Wikipedia Uncovered: What Analytics Told Us About One of the World’s Most Popular Sites
In order to make it more useful to our prospective users, we stocked the Interana demo with more than a year’s worth of data from one of the Internet’s most popular websites: Wikipedia.
And that got us thinking — what can we learn about Wikipedia from this data? How many insights can we uncover about one of the world’s most popular websites? And what might be most useful to know from Wikipedia’s perspective?
So we took our own demo for a spin to see what we could learn about Wikipedia from its publicly available recent changes data. We found some pretty interesting things from spending just a little time with the Interana demo. So without further ado, let’s get into our findings.
1. Bots are responsible for most activity on Wikipedia
One of the first things we did was jump straight into user activity. We used “Explorer” to look at who the most active users on Wikipedia were in the last two weeks. To do this, we counted the total number of events in that time frame and grouped them by users.
Our comparison showed that the most common editors on Wikipedia are bots, with Emijrpbot blazing through the online encyclopedia with almost 2 million events in the first two weeks of June — far too many for any human to complete.
While user activity for an app or a website that isn’t being scrupulously edited by bots might tell you valuable information about how your most active users engage, for Wikipedia it reveals information that might be surprising to laypeople — that the website has outsourced tedious tasks to bots.
Take the second-highest user on this list, Panoramio upload bot. This bot auto uploads freely licensed images to Wikimedia Commons from Panoramio — a photosharing site similar to Flickr.
This was a task that used to be done by human editors but was simply too large and too tedious a job for human volunteers to make any headway.
Further exploration reveals that Wikipedia relies on a network of bots to do everything from checking to see that all code has appropriate closing brackets, to bots that detect and reverse vandalism faster than humans ever could. Although the split is about 50/50 between human and bot editors, it’s clear from our data that there are few bots doing bulk edits and, presumably, many human editors doing small changes.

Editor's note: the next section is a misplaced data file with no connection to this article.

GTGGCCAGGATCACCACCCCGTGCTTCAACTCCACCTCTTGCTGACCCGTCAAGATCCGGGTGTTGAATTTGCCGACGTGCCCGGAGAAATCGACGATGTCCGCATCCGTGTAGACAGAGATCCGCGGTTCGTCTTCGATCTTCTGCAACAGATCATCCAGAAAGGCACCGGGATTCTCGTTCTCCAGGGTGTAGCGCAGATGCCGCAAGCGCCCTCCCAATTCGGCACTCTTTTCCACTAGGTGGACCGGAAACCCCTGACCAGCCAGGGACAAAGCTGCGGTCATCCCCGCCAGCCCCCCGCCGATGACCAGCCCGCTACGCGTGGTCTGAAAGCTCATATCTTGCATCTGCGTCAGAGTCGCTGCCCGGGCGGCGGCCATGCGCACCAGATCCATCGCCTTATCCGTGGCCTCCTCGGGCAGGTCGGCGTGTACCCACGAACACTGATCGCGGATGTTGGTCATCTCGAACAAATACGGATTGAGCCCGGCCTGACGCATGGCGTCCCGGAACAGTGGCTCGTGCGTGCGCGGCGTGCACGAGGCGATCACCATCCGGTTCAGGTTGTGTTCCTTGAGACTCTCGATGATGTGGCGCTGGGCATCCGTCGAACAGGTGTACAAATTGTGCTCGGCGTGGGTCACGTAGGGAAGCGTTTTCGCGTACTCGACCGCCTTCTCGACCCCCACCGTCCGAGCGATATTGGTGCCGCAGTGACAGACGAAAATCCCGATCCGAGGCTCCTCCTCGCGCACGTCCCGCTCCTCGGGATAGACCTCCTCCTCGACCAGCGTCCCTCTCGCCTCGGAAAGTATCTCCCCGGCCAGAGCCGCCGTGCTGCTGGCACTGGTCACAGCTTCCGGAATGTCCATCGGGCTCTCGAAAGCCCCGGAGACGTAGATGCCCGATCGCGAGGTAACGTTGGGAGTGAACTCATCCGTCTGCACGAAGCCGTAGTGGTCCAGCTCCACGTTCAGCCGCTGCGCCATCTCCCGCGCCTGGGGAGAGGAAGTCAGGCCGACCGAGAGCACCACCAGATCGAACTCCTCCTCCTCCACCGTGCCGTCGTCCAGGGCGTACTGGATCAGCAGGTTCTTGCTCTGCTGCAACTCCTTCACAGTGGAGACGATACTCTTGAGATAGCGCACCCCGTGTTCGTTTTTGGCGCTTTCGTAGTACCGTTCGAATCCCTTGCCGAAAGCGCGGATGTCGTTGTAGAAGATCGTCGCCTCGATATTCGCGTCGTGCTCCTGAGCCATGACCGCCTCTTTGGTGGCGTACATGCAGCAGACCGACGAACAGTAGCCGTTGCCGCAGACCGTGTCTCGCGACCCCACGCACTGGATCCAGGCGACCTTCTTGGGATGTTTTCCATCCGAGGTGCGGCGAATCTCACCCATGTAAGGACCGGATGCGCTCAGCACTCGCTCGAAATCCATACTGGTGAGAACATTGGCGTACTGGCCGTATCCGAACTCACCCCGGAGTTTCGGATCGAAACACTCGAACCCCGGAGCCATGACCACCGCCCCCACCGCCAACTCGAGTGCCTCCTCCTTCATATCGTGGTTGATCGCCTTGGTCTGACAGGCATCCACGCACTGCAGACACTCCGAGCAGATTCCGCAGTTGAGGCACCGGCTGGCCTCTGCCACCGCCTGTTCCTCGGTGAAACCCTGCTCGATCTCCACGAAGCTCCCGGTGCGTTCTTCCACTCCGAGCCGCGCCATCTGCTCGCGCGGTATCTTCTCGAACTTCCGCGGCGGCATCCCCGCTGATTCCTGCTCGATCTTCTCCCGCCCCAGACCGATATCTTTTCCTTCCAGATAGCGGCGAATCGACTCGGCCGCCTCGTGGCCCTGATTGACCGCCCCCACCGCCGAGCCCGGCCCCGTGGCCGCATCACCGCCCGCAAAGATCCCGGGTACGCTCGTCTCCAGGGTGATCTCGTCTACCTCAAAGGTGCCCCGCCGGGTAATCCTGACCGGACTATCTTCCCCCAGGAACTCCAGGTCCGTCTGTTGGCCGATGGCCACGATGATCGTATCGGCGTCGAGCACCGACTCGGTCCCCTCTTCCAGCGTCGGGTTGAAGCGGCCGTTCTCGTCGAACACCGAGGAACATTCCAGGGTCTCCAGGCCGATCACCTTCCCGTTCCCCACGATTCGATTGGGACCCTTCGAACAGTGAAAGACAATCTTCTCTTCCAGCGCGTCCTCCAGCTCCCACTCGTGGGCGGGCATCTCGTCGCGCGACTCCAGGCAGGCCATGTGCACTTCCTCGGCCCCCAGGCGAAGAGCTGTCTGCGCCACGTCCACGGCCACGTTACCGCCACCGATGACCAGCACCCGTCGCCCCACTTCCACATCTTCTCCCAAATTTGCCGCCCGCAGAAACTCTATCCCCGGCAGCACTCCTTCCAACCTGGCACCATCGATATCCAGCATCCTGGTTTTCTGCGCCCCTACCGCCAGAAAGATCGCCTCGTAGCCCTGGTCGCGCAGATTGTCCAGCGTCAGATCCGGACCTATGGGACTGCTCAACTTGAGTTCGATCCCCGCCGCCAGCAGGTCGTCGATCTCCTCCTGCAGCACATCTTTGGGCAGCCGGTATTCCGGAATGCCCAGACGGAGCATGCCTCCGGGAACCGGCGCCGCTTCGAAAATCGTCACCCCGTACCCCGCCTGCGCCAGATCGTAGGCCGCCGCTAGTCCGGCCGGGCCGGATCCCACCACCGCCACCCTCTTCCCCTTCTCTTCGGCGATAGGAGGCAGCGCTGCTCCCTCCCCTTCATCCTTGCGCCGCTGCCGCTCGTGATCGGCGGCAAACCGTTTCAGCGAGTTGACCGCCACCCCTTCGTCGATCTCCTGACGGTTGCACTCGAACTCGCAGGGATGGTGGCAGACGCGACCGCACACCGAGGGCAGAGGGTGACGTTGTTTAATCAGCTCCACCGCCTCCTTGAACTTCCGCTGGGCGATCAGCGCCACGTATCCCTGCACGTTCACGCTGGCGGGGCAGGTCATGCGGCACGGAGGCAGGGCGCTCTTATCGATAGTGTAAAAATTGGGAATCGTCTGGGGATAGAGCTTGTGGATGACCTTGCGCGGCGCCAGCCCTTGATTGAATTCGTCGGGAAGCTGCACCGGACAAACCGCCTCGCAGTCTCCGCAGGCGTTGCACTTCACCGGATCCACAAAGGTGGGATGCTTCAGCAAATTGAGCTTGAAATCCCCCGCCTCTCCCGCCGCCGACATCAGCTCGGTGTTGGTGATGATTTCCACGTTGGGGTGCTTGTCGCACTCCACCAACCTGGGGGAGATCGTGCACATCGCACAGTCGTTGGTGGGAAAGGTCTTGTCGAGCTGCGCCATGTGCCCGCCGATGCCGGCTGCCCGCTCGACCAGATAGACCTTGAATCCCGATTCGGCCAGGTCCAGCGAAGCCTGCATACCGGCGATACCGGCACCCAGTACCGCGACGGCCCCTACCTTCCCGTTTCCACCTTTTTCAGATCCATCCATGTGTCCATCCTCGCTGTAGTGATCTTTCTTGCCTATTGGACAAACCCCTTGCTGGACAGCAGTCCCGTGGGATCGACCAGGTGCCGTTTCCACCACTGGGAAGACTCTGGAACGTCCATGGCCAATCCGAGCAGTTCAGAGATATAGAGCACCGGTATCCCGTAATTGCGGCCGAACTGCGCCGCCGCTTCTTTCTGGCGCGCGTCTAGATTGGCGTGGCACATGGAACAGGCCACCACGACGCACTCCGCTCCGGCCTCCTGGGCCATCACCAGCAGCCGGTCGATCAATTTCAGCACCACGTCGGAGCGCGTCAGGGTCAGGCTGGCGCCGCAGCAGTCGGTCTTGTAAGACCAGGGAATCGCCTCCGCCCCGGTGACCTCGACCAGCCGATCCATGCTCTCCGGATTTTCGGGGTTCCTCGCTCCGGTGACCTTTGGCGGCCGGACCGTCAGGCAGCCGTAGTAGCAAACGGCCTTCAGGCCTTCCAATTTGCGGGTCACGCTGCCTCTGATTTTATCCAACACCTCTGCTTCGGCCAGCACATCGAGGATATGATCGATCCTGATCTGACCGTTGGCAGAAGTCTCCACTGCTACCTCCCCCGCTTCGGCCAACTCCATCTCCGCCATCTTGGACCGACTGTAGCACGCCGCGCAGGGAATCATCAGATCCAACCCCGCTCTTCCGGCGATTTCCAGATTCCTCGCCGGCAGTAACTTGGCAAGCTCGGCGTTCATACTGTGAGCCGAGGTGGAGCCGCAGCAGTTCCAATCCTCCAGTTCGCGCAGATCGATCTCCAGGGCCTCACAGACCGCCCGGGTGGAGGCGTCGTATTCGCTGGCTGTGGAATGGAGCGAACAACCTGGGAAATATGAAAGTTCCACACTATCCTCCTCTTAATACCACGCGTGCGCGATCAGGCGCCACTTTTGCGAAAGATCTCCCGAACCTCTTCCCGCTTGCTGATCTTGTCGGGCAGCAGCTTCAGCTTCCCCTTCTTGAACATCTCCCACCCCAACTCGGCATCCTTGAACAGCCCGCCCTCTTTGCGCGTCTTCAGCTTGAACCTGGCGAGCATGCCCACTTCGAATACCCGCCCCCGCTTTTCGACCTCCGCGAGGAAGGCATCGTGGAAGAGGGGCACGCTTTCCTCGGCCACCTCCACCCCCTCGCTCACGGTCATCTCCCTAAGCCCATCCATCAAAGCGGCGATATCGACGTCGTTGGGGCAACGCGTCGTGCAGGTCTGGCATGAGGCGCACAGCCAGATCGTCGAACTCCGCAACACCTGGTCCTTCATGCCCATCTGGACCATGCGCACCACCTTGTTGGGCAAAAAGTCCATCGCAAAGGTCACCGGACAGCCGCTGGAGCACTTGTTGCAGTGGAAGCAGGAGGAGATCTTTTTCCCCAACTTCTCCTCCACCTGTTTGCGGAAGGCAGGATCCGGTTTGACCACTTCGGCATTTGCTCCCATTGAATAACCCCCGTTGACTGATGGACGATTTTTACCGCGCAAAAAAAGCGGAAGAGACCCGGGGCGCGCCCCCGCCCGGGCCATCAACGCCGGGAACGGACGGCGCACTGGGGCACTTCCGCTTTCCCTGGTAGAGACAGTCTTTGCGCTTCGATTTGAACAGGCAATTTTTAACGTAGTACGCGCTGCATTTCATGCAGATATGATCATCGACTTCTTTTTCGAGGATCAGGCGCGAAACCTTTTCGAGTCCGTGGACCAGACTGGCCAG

So, from this basic exploration we learned something interesting about the way that Wikipedia is operated. And that value goes beyond just a couple of fun facts — if we were to explore more user data from actual human editors, we would know to exclude bots from our considerations, possibly by putting a limit on number of edits made by a user within a given period.
2. Abused articles take time to be deleted
As everyone on the internet knows, trolls and misinformation are everywhere. And Wikipedia is certainly no exception. We went into the “Funnels” tool to look at how Wikipedia was dealing with deletion of articles. We split up the events in the life cycle of an article as follows:
- New article (article created)
- New edit #1
- New edit #2
- New edit #3
- Article hits abuse filter
- Article is deleted
This gave us the following chart, which shows the drop off between each step (bars in grey) as well as the time it takes between each step (bars in blue).
We found that it takes articles a median time of 8 hours and 4 minutes to go from their last edit to hitting the abuse filter. It then takes a median of 2 hours, 37 minutes to enter deletion.
A quick poke around Wikipedia’s deletion process shows that there are processes in place for tagging and discussing articles that may need to be deleted, which can be speedy or can take some time. But there are also systems in place that automatically tag article abuse, like flagging possible link spam.
In these cases, offensive articles may be flagged and deleted much more swiftly. Overall, we found that Wikipedia had an extremely robust documentation on what constitutes as article abuse and which categories of article (ex. nonsense) can be deleted without much discussion. This probably also contributes to the swiftness of finding and deleting articles.